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NSW IT application could underpin national system

by Pallavi Singhal •
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NSW’s new Working with Children Check (WWCC) system could form the model for a national system, with NSW already working with other states and territories to facilitate the cross-jurisdictional exchange of sensitive information.

The WWCC system, operational in NSW since June 2013, is the country’s first online screening system. It conducts continuous checks on every applicant, and alerts the Office of the Children’s Guardian to any new criminal or disciplinary records.

“The royal commission is now looking at a national system and looking at other States,” NSW Children’s Guardian Kerryn Boland said during a Family and Community Services budget estimates hearing this month.

However, Boland told Intermedium that “delivering a nationally consistent model is not without its difficulties primarily because of the differences in the relevant criminal laws of each State and Territory.

“In addition there are some technological challenges that currently stand in the way of a ‘simplified national system’.”

Elements of the NSW system that could underpin a national scheme are:

  • Its use of streamlined online systems and centralised operations;
  • Its ability to access full criminal histories and continuously monitor new State records of clearance holders;
  • Its provision of portable and renewable five-year clearances that reduce red tape for employers; and
  • Its provision of a single check for paid workers, authorised carers, volunteers, self-employed individuals, and adults sharing their homes.

The Australian Royal Commission into Institutional Responses to Child Sexual Abuse released an issue paper on a nationally consistent WWCC scheme in June. It asked for submissions on the features of a national scheme, length of clearances, what records should be included in the check and how the effectiveness of a WWCC scheme should be evaluated and monitored, among other things. Submissions closed on 12 August 2013.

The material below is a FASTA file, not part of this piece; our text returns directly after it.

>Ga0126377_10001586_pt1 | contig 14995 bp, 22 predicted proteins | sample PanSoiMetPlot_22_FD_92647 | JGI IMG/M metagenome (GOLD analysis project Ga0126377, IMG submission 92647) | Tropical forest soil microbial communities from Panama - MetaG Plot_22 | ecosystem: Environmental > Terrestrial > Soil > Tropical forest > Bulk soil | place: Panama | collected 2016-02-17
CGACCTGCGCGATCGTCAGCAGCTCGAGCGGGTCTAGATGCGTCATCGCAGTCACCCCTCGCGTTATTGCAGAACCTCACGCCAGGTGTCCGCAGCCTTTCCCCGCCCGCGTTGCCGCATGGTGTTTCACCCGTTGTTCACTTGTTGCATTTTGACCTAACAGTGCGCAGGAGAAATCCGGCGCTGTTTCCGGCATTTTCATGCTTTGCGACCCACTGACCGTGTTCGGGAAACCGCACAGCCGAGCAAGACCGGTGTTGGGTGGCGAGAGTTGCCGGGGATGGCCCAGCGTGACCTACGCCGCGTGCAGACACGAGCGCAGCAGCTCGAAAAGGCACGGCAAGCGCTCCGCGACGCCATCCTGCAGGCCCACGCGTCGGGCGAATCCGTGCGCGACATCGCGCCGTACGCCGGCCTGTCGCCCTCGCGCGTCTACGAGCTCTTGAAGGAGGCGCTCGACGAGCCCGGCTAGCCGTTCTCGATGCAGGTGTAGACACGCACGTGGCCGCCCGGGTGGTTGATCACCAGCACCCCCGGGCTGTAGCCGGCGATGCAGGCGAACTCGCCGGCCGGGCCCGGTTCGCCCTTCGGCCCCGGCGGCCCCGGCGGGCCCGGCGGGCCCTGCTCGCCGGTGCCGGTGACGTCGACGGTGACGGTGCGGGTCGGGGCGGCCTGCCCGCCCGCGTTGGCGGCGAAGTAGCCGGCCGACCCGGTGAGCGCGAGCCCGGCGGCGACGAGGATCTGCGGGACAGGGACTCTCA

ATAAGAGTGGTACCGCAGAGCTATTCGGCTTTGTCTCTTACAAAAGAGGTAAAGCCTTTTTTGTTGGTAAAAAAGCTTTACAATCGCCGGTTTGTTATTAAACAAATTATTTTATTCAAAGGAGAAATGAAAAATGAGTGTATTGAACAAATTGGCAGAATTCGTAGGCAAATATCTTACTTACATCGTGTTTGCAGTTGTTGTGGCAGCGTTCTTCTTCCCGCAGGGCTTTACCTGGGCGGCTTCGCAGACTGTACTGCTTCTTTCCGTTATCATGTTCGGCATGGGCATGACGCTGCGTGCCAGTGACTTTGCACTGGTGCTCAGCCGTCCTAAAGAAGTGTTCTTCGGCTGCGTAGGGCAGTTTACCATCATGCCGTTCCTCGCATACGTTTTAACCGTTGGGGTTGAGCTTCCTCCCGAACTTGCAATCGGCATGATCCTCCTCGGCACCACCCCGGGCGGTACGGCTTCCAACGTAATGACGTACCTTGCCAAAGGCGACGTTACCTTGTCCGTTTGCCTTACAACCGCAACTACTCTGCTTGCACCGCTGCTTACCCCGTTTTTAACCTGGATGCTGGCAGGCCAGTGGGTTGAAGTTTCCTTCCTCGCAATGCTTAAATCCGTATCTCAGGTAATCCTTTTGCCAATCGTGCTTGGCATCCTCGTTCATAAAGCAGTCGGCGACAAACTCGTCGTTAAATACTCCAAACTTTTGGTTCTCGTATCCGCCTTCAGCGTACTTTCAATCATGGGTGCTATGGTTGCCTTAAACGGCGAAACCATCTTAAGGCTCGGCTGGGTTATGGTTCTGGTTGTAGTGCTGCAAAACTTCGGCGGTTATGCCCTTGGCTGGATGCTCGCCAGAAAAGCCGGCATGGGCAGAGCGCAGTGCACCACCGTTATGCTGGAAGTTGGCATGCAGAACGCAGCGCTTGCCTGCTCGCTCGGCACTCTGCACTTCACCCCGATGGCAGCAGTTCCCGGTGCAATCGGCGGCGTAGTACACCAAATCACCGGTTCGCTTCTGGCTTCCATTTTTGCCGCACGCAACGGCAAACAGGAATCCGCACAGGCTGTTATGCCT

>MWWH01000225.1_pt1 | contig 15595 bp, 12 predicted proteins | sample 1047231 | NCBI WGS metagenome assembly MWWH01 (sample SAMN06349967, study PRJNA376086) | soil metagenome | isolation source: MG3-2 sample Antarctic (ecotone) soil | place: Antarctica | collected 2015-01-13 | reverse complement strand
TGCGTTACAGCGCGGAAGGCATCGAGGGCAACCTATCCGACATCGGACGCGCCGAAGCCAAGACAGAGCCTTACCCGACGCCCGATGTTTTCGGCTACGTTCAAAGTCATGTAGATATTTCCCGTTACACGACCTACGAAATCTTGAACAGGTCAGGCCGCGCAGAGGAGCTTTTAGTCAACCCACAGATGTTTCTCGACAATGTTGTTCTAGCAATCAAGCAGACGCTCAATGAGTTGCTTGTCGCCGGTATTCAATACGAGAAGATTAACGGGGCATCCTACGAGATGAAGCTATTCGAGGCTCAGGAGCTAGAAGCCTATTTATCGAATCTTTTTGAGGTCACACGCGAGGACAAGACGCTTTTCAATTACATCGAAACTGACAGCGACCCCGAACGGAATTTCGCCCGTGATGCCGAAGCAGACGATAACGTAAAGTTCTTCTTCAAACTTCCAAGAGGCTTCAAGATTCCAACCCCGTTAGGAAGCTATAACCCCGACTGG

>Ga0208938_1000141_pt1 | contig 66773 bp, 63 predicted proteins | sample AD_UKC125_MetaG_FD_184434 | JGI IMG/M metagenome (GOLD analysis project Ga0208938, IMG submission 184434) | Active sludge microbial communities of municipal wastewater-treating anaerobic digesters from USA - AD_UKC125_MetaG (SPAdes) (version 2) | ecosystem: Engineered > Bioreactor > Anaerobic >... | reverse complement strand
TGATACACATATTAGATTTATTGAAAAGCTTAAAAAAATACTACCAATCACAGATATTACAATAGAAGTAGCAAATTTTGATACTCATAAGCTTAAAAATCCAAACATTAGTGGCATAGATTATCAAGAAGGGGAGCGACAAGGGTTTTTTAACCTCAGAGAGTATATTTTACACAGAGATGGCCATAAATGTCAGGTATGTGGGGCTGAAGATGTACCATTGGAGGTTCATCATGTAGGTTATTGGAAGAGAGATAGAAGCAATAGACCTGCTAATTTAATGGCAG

All Australian jurisdictions already have access to the same criminal history information since 2006 under the Exchange of Criminal History Information for People Working with Children agreement.

The development of the NSW WWCC application received funding of approximately $1.5 million, according to Boland.

The NSW Commission for Children and Young People contracted CSG (which has since been acquired by NEC) to build the system in May 2010. The WWCC system is currently hosted by Service First, the NSW Government shared services provider. 

The NSW WWCC system integrates with a number of other State and Federal agencies, including:

  • NSW Department of Family and Community Services;
  • NSW Department of Health;
  • NSW Department of Education and Communities;
  • NSW Roads and Maritime Services;
  • NSW Police; and
  • Crimtrac.

Since its launch in June, the fully electronic system has processed over 97,700 applications and issued around 55,600 clearances. It has reduced clearance times from as long as 48 hours to under 24 for 70 per cent of applicants, Boland told the estimates committee.

“Applicants are given an application number and then they must make their way to a Roads and Maritime Services centre and verify their identity,” she said. “Once that is done the information will go down to Crimcheck and an immediate clearance can be issued.”

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